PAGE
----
What Parents and Caregivers Should Look for in an Inclusive School

Though much work has been done to improve inclusive and equitable practices in schools, a great deal more attention needs to be paid to ensure that marginalized children receive the support they need. In Pennsylvania, equity has been defined as “every student having access to the educational resources and rigor they need at the right moment in their education across race, gender, ethnicity, language, disability, sexual orientation, family background and/or family income.”

Additionally, the Pennsylvania Department of Education (PDE) has noted that “to do their best, students must feel safe at school. A healthy and safe environment can help students thrive, and every student, regardless of race, ethnicity, sexual orientation, gender identity or expression should be provided the opportunity to learn – free from discrimination, fear, or harassment.”

For children with disabilities, this means that the student needs access to the least restrictive environment (LRE), according to the Individuals with Disabilities Education Act (IDEA) and Title 22 Pennsylvania Code, Chapter 14 Special Education Services and Programs.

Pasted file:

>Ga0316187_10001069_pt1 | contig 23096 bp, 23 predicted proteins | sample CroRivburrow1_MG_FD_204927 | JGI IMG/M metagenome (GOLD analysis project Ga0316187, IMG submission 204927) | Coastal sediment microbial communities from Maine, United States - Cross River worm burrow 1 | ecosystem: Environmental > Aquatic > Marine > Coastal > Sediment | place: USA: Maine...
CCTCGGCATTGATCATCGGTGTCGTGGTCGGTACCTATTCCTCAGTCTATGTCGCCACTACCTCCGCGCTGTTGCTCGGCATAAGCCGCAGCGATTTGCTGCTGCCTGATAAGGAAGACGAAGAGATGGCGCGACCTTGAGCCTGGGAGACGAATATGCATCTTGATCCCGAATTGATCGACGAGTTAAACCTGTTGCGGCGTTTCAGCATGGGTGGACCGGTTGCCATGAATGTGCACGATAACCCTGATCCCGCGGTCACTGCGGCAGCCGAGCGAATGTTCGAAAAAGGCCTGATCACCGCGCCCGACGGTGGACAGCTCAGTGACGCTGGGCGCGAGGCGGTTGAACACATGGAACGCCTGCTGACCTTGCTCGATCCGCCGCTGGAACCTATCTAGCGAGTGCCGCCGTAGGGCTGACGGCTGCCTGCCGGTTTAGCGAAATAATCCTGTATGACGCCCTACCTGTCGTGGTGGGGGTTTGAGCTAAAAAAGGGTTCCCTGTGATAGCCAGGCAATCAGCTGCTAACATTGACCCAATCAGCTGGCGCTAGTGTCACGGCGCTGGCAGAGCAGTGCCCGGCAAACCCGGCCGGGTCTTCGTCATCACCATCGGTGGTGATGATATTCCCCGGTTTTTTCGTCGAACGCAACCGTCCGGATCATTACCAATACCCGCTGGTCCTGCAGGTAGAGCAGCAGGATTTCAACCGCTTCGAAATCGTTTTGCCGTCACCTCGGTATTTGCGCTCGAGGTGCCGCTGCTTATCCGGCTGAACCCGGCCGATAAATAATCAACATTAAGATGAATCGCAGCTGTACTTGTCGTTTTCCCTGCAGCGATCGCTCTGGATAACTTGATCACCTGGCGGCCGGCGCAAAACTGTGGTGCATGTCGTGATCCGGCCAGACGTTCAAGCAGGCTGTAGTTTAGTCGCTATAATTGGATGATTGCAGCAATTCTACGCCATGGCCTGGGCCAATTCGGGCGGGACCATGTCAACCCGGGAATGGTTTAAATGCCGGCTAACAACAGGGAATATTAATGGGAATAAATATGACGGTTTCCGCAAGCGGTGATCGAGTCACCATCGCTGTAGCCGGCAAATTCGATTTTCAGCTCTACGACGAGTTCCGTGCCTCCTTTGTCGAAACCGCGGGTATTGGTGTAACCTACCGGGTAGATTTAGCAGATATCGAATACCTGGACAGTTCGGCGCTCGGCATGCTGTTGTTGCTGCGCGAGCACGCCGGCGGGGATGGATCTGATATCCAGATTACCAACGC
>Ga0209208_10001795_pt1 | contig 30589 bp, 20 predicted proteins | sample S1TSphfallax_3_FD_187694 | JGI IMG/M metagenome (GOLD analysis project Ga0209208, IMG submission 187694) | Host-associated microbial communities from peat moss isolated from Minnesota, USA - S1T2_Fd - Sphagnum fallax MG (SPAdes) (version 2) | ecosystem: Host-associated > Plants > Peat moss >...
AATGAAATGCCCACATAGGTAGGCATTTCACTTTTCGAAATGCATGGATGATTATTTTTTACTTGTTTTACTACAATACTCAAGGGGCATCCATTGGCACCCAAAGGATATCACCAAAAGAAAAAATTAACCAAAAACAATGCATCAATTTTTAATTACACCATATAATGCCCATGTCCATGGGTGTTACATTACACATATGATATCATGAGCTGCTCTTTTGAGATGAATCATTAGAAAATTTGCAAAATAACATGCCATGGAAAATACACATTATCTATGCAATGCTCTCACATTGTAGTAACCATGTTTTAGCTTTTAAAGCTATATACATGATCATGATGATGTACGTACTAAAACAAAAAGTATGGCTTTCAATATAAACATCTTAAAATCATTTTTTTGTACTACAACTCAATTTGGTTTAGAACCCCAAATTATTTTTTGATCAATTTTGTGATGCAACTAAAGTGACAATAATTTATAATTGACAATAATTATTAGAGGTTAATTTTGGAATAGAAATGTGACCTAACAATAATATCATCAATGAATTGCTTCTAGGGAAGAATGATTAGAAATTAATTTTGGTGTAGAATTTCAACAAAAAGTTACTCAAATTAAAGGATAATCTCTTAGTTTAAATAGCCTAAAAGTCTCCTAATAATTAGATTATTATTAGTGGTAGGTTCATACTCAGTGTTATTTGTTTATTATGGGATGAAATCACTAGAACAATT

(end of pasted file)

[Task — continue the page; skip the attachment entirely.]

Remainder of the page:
When deciding on a school for a child with special needs, a parent or caregiver may want to meet with the school first to discuss how the school provides accommodations and modifications. Download this checklist from Stenson & Associates to access a list of questions to help navigate this first meeting with a school administrator.

A group of young children sit together in a circle on the ground, writing on pieces of paper and talking to an early learning professional.